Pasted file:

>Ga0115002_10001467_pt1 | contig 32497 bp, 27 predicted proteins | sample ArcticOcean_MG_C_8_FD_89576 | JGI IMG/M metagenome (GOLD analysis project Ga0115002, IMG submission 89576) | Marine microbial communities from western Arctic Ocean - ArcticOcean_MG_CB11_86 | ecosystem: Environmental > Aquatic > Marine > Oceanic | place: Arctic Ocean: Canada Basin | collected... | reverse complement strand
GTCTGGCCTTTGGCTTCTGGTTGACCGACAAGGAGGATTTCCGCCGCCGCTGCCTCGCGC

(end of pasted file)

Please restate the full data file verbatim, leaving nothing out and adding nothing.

>Ga0115002_10001467_pt1 | contig 32497 bp, 27 predicted proteins | sample ArcticOcean_MG_C_8_FD_89576 | JGI IMG/M metagenome (GOLD analysis project Ga0115002, IMG submission 89576) | Marine microbial communities from western Arctic Ocean - ArcticOcean_MG_CB11_86 | ecosystem: Environmental > Aquatic > Marine > Oceanic | place: Arctic Ocean: Canada Basin | collected... | reverse complement strand
GTCTGGCCTTTGGCTTCTGGTTGACCGACAAGGAGGATTTCCGCCGCCGCTGCCTCGCGC